Evolution in the balance / Can early dietary choice influence future health? / How banknotes may be useful in assessing levels o
Evolution in the balance
According to a report in the 12 January issue of Science, a curious situation has arisen in the US over the argument between creationists and evolutionists, which has provoked considerable antagonism.
A bookstore in the Grand Canyon run by the US National Park Service has been distributing a 2003 book entitled ‘The Grand Canyon: a different view’ by Tom Vail, which puts forward a creationist rather than a scientific explanation for the formation of the Grand Canyon, claiming that the feature in question was formed about 4,500 years ago during the Biblical flood of Noah. This claim is in contradiction to the assertion by geologists that it was in fact formed five to six million years ago.
In 2004, seven scientific groups wrote to the National Park Service asking it to remove the book from the bookstore’s science bookshelf. In response NPS geologists reviewed the book and concluded that it should not be sold at all. NPS officials compromised by moving the book from the scientific to the ‘inspirational” section of the store.
Recently, however, a group called Public Employees for Environmental Responsibility has claimed that the compromise decision still violates NPS policy that all material offered to the public should be “of the highest accuracy and have undergone peer review”. The group is demanding that the NPS should ban the book from its store.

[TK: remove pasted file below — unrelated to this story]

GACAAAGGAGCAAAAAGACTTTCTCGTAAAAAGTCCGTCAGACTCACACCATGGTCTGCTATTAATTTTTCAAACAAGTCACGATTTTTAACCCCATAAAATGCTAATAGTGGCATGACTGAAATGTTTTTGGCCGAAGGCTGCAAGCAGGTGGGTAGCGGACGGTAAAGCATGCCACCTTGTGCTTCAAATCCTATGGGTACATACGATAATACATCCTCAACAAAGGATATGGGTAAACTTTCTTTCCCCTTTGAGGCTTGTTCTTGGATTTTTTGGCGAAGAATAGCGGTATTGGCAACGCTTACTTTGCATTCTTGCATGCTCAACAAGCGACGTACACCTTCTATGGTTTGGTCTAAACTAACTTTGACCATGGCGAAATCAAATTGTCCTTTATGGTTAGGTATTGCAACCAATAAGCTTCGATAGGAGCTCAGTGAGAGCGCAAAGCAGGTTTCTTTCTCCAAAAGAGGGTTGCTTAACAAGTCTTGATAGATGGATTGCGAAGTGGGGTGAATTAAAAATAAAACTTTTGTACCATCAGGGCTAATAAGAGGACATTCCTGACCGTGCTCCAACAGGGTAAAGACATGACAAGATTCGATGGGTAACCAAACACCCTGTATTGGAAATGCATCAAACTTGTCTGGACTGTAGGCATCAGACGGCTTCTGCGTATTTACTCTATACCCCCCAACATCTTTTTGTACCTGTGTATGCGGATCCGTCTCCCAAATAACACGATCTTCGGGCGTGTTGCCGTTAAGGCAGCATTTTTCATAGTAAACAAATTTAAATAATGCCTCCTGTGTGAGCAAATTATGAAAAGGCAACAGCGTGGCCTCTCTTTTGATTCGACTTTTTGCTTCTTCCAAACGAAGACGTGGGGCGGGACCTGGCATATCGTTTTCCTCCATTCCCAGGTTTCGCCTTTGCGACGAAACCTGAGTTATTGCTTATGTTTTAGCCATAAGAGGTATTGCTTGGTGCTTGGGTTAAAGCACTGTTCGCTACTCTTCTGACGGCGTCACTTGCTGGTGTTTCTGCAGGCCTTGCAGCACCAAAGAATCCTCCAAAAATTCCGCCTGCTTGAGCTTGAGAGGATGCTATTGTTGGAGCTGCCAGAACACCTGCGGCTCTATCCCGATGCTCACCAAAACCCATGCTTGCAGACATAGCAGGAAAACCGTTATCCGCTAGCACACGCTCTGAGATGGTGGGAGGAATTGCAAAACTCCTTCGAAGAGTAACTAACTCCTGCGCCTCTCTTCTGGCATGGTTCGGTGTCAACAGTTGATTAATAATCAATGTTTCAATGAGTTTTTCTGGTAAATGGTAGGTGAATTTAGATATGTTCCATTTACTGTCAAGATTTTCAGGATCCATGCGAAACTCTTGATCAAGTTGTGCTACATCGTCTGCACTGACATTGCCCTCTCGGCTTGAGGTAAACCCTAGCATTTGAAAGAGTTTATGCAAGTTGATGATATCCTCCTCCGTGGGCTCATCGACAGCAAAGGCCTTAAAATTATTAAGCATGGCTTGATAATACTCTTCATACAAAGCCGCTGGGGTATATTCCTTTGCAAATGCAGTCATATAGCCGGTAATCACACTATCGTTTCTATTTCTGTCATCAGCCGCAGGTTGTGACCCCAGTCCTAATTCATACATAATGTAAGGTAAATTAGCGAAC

For some reason Americans are less likely to adopt the theory of evolution than are citizens of other industrialised nations and are influenced by fundamentalist religious beliefs more than other people. It has been suggested that differences between political liberalism and conservatism may lie at the roots of this. General social surveys over the past 10 years or so have found that, when asked whether humans evolved from some other species of animals, more than half of American respondents believed this was probably or certainly not true. Those with more liberal political views were more likely to believe in evolution.
Can early dietary choice influence future health?
According to an editorial in the 3 February issue of the BMJ, there is an increasing amount of evidence to suggest that health and survival have a link with intelligence. Intelligence may mediate the long-term impact of adverse factors such as overcrowding and it may also help in the acquisition of habits that protect health. In particular, it appears that intelligence may lead people to adopt a healthy vegetarian diet.
In a representative study of more than 8,000 subjects from a national cohortof men and women born in Britain in 1970, it was found that those who at theage of 10 were assessed as having high intelligence went on to have an increasedlikelihood of being vegetarian at age 30. This finding was not linked to educationalattainment and social class.
The editorial says that an analysis of other studies suggests that vegetarianshave a mortality rate 76 per cent lower than that of non-vegetarians, after adjustingfor age, sex and smoking habit. And it has been shown that higher intakes ofvegetables, legumes, fruit and bread, along with more chicken and fish in placeof red meat, are associated with a lower risk of dying from heart disease anda lower incidence of cancer in men who had survived myocardial infarction.